Basic considerations for contracting irrigation design services include provider availability with design capabilities needed, independence from affiliation with product suppliers, cost of services, and contracting method (lump sum, hourly, etc.).
There are a variety of independent irrigation designers located in various US regions. To find an irrigation designer new you, check out ASLA’s Firm Finder or the American Society of Irrigation Consultants (ASIC).
Generally, expect to pay slightly more for independent irrigation design consultants compared to using a contractor or getting design assistance from an irrigation manufacturer. The benefits include higher quality, freedom to select any product best suited for the design needs, attention to detail, thorough information about total lifecycle cost of the system, full spectrum of maintenance considerations, and a wide range of bids for installers.
The contractor or irrigation manufacturer could place limits on the range products, not be open to substitutions, unable to approve using equivalent performance products, and might be tied to fewer installers. In some cases, shortcuts would include using a performance specification. Examples include placing the burden of pipe sizing based on a friction loss table on the field contractor, or pump sizing (flow, pressure, dynamic, and static head) and pump control definition delegated to the pump fabricator instead of being set by the designer.
Considerations for self-performing include knowledge of hydrology, hydraulic design fundamentals, up-to-date product performance knowledge, and staff capability. Advantages include more control over cost to produce the design, greater ability to make changes during design, bid phase or construction, and a long term ability to build knowledge and skill with each completed project; compared to contracting with others for irrigation design.
For water conservation, it can be a sales advantage for securing future projects to track water savings cumulatively per project. These records can be maintained from a consultant designer or by self-performing irrigation design.
Regular training sessions in irrigation design for staff are available from Irrigation Association (IA). Product information can be secured from national or regional product reps and by attending ASLA Chapter or ASLA Annual meeting and EXPO events.
Factors common to both delivery methods (self-perform or contract for services) include risk and liability control for design, establishing the design life, setting the minimum required design criteria (usually set by state, regional, county or local agency requirements plus irrigation industry professional society standards), and setting performance criteria set by the designer above and beyond the minimum codes; including ASIC, IA, LEED, LID, or SITES for water conservation and lifecycle cost benefit considerations for longevity of system service.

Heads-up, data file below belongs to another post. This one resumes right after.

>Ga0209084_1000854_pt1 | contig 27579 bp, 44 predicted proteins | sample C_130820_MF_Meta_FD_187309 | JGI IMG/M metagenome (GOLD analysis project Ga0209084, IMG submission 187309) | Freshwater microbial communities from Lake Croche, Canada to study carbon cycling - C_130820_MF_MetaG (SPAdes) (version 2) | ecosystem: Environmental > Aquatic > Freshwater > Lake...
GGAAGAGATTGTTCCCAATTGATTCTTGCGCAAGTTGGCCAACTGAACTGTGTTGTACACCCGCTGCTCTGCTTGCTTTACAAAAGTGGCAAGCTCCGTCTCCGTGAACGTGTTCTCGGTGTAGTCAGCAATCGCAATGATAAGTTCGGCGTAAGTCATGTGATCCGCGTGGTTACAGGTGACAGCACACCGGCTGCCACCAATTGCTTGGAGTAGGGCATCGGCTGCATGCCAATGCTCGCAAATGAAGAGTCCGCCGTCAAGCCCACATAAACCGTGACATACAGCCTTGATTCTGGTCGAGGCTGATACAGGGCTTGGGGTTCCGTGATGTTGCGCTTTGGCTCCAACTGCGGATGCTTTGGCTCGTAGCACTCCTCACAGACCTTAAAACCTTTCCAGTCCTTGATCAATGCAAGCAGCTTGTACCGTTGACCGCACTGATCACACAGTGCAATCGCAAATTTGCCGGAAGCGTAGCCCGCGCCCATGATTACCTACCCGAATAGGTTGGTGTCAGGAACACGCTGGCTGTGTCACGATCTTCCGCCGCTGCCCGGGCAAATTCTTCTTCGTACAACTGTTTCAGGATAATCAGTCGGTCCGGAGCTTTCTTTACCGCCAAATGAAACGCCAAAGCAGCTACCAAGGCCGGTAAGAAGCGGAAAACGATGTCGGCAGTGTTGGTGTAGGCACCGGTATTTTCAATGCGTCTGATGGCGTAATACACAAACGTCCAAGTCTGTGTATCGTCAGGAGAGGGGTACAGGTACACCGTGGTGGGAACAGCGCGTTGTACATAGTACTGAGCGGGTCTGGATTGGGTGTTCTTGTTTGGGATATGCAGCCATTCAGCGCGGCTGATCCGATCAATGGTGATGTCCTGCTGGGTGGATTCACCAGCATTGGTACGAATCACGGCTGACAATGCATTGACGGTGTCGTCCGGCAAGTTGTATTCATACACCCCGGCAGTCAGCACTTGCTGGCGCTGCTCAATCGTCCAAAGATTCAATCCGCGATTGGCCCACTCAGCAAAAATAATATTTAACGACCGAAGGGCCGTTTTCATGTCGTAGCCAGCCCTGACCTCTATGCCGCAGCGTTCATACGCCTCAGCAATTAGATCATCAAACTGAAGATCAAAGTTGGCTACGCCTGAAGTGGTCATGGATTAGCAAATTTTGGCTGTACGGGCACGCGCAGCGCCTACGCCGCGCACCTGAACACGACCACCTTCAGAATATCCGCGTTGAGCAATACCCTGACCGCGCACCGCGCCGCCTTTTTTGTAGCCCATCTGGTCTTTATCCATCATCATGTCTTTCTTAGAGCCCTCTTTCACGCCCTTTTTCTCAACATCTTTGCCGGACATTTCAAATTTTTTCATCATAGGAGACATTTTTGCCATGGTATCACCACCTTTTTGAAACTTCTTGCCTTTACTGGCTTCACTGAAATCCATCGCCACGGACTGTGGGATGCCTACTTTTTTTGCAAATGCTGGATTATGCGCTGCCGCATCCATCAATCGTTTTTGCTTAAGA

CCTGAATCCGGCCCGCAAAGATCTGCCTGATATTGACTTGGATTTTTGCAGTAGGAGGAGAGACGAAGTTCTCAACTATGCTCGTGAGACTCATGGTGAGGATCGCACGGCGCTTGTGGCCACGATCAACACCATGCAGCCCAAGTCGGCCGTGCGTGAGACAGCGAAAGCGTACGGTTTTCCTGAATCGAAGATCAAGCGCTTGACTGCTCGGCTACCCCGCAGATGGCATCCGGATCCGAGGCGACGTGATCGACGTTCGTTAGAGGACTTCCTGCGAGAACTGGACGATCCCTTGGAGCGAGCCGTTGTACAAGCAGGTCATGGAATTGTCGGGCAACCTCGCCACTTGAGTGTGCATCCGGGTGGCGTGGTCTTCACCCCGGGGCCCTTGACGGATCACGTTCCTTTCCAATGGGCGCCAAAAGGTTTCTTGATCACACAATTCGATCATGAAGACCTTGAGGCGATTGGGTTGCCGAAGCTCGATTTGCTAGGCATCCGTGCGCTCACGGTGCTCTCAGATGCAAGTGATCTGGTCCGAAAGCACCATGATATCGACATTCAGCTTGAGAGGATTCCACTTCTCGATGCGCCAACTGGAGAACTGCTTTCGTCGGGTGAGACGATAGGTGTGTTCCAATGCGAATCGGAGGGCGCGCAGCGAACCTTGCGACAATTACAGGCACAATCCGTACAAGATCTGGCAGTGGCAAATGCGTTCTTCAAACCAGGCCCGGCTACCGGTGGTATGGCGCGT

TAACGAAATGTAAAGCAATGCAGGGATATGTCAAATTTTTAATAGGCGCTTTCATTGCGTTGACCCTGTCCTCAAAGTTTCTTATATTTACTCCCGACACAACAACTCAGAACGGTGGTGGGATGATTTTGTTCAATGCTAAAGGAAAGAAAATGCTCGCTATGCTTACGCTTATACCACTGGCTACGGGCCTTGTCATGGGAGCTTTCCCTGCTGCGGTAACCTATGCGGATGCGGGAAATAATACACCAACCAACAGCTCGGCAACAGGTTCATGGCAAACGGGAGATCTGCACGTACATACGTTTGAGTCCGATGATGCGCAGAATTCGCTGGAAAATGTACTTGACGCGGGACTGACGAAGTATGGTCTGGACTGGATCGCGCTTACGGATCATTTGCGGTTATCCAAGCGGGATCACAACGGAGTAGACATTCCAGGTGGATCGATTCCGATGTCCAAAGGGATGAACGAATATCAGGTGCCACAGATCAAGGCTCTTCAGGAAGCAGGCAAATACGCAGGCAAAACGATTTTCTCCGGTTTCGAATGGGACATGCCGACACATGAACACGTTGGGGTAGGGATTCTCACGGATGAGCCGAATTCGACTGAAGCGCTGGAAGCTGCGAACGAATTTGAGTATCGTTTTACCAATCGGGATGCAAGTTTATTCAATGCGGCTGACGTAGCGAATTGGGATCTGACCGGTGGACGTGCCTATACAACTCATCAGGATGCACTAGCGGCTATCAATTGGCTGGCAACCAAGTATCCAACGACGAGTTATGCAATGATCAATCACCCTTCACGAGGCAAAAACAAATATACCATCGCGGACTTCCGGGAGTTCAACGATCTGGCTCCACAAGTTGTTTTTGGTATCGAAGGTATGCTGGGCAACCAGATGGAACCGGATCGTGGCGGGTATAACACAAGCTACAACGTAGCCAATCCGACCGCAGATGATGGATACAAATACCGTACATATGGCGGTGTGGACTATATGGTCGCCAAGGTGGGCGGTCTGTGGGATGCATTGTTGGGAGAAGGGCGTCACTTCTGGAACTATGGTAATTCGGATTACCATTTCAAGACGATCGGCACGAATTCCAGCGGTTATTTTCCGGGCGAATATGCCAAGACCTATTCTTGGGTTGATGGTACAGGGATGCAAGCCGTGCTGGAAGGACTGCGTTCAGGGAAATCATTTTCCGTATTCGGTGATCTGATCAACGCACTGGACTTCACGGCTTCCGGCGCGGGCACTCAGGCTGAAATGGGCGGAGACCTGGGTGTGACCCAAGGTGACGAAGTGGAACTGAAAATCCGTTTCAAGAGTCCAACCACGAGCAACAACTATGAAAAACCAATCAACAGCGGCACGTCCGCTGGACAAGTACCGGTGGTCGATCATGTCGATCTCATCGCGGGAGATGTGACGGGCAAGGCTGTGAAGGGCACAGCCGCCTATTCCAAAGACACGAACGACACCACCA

First, set high expectations for project outcomes such as protection of fresh water natural resources, disaster avoidance, and reduced potential for litigation or third party claims. Next, if you can’t meet your own high expectations using in-house irrigation design, then seek professional assistance from other providers. Documented litigation and paid claims settlements show irrigation designs have caused or contributed to loss of life, personal injury, plus direct or consequential property damage. Impacts are from too much (or not enough) water applied, overspray on vehicle travel areas or structures, and a wide array of technical problems; product failures (tolerable levels and unusual levels), over pressure, design errors, system leaks, properly designed system not inspected or tested after improper installation, irrigation system at a storm water facility enabling cross connection contamination due to backflow in the public water supply system. A failed irrigation system that compromises the top, face, or toe of a slope can cause a landslide in steep slopes or unstable soils. This might help evaluate the best choice:
- Do you know what liability and financial risk you will “own” by self-performing?
- Are you better off contracting with capable, insured professionals to control risk?
- After-the-fact, after a claim arises, will your decision to self-perform in-house instead of contracting for service based on cost be considered reasonable by one of your peers who is an expert?
- A safety, risk hazard and quality control checklist with a comprehensive list of factors for irrigation design is essential for in-house or consultant services by others.
To close out this month’s article, the big picture is that licensed landscape architects engage in proper irrigation design whether self-performed or contracted for water conservation.
Selected resources for more information:
- American Society of Irrigation Consultants
- Regulation of Landscape Architecture and the Protection of Public Health, Safety and Welfare, October, 2003, by American Society of Landscape Architects at page 39.
- Irrigation Association
- The Landscape Architect’s Portable Handbook, by McGraw-Hill in Chapter 19, pages 358 to 378, including 6 references.